Posted on Leave a comment

4,000-year-old plague DNA found – the oldest evidence of the plague in Britain.

Levens ring cairn where plague DNA was found

Francis Crick Institute researchers have found three ancient cases of Yersinia pestis, the bacteria that causes the plague, in Britain. This is the oldest evidence of the plague in Britain.

The team worked with the University of Oxford, the Levens Local History Group, and the Wells and Mendip Museum to identify two cases of Yersinia pestis in human remains from a mass burial in Charterhouse Warren in Somerset and one in a ring cairn monument in Levens in Cumbria. They took small skeletal samples from 34 individuals in the two sites and screened for the presence of Yersinia pestis in teeth. This process involves drilling into the tooth and extracting dental pulp to find DNA remnants of infectious diseases.

The DNA was analyzed and three cases of Yersinia pestis were identified: two children estimated to be between 10-12 years old when they died, and one woman aged between 35-45. Radiocarbon dating showed that the three people likely lived at about the same time.

The plague has been identified in several individuals from Eurasia between 5,000 and 2,500 years before present (BP), a period spanning the Late Neolithic and Bronze Age (termed LNBA). However, it had not been seen before in Britain at this point in time. The wide geographic spread suggests that this strain of the plague may have been easily transmitted.

The researchers used genome sequencing to demonstrate that this strain of Yersinia pestis closely resembles the strain found in Eurasia during the same period. All of the identified individuals lacked the yapC and ymt genes, which are present in later strains of plague. The ymt gene is known to be essential in transmitting the plague through fleas. Based on this information, it is believed that this strain of the plague was not transmitted through fleas, unlike later strains such as the one that caused the Black Death.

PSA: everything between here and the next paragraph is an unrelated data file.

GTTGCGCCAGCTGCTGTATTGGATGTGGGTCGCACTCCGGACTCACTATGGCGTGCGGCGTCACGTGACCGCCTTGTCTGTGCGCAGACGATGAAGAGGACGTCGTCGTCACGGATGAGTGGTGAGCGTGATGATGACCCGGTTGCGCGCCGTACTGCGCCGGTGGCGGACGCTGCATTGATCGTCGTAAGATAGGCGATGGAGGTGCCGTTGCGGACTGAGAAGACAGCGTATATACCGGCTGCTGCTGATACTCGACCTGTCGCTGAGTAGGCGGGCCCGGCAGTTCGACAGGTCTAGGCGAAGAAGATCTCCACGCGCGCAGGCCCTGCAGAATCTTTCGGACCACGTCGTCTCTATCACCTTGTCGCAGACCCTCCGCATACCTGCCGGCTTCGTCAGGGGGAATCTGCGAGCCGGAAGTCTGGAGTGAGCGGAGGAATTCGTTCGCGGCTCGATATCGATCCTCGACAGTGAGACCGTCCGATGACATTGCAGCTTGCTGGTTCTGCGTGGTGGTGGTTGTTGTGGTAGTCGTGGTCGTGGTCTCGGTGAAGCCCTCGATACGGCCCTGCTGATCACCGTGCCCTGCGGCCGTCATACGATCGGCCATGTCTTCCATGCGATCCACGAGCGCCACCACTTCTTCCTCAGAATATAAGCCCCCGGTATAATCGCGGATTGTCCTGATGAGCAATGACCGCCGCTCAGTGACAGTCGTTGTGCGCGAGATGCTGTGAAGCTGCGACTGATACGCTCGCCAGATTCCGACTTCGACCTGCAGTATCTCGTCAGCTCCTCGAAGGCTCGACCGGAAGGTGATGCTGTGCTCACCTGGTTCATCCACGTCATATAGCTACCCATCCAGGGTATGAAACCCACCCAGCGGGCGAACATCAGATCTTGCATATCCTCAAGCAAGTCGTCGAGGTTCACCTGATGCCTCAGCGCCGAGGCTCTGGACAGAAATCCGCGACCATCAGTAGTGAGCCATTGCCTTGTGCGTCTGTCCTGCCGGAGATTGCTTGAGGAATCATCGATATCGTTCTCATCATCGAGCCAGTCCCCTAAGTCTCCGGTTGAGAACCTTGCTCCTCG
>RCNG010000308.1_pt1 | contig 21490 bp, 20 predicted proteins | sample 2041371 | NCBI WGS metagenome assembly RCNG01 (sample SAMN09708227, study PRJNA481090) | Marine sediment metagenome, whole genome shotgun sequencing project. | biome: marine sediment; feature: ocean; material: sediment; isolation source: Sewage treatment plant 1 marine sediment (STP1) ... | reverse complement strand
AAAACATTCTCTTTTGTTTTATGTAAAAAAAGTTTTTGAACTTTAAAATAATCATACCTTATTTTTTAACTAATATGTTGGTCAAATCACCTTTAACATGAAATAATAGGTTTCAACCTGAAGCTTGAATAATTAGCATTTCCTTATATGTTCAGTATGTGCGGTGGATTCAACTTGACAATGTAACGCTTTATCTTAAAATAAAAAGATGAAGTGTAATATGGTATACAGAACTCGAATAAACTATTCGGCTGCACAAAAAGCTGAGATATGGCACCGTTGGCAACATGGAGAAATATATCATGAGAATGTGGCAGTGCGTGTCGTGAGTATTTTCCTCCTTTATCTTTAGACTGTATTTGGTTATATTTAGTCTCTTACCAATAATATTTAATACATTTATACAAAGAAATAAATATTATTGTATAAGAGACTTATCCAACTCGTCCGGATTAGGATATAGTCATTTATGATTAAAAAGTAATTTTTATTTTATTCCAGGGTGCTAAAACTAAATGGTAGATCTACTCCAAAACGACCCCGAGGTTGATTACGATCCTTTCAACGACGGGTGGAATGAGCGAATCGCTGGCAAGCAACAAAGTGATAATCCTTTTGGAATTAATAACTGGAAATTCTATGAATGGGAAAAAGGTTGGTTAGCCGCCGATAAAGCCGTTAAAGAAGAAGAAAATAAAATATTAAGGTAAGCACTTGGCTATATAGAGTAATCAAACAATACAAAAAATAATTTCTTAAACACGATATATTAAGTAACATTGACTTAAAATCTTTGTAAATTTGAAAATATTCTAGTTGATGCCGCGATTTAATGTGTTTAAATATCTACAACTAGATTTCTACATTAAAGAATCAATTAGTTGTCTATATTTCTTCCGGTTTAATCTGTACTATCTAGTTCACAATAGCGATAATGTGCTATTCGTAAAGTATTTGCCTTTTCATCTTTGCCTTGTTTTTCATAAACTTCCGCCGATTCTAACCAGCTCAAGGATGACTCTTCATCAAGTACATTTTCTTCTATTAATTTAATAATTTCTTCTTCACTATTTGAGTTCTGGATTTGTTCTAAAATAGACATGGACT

Pathogenic DNA, which refers to DNA from bacteria, protozoa, or viruses that cause disease, degrades quickly in incomplete or eroded samples. Therefore, it is possible that other individuals at these burial sites were also infected with the same strain of plague.

The Charterhouse Warren site is unique because it differs from other funeral sites from the same time period; the individuals buried there appear to have died from trauma. The researchers speculate that the mass burial was not due to an outbreak of plague but rather that the individuals may have been infected at the time of their death.

Pooja Swali, first author and PhD student at the Crick, said,

“The ability to detect ancient pathogens from degraded samples, from thousands of years ago, is incredible. These genomes can inform us of the spread and evolutionary changes of pathogens in the past, and hopefully help us understand which genes may be important in the spread of infectious diseases. We see that this Yersinia pestis lineage, including genomes from this study, loses genes over time, a pattern that has emerged with later epidemics caused by the same pathogen.”

Pontus Skoglund, group leader of the Ancient Genomics Laboratory at the Crick, said,

“This research is a new piece of the puzzle in our understanding of the ancient genomic record of pathogens and humans, and how we co-evolved.

“We understand the huge impact of many historical plague outbreaks, such as the Black Death, on human societies and health, but ancient DNA can document infectious disease much further into the past. Future research will do more to understand how our genomes responded to such diseases in the past, and the evolutionary arms race with the pathogens themselves, which can help us to understand the impact of diseases in the present or in the future.”

Image Credits

In-Article Image Credits

Levens ring cairn where plague DNA was found via Francis Crick Institute with usage type - News Release Media

Featured Image Credit

Levens ring cairn where plague DNA was found via Francis Crick Institute with usage type - News Release Media


Leave a Reply

Your email address will not be published. Required fields are marked *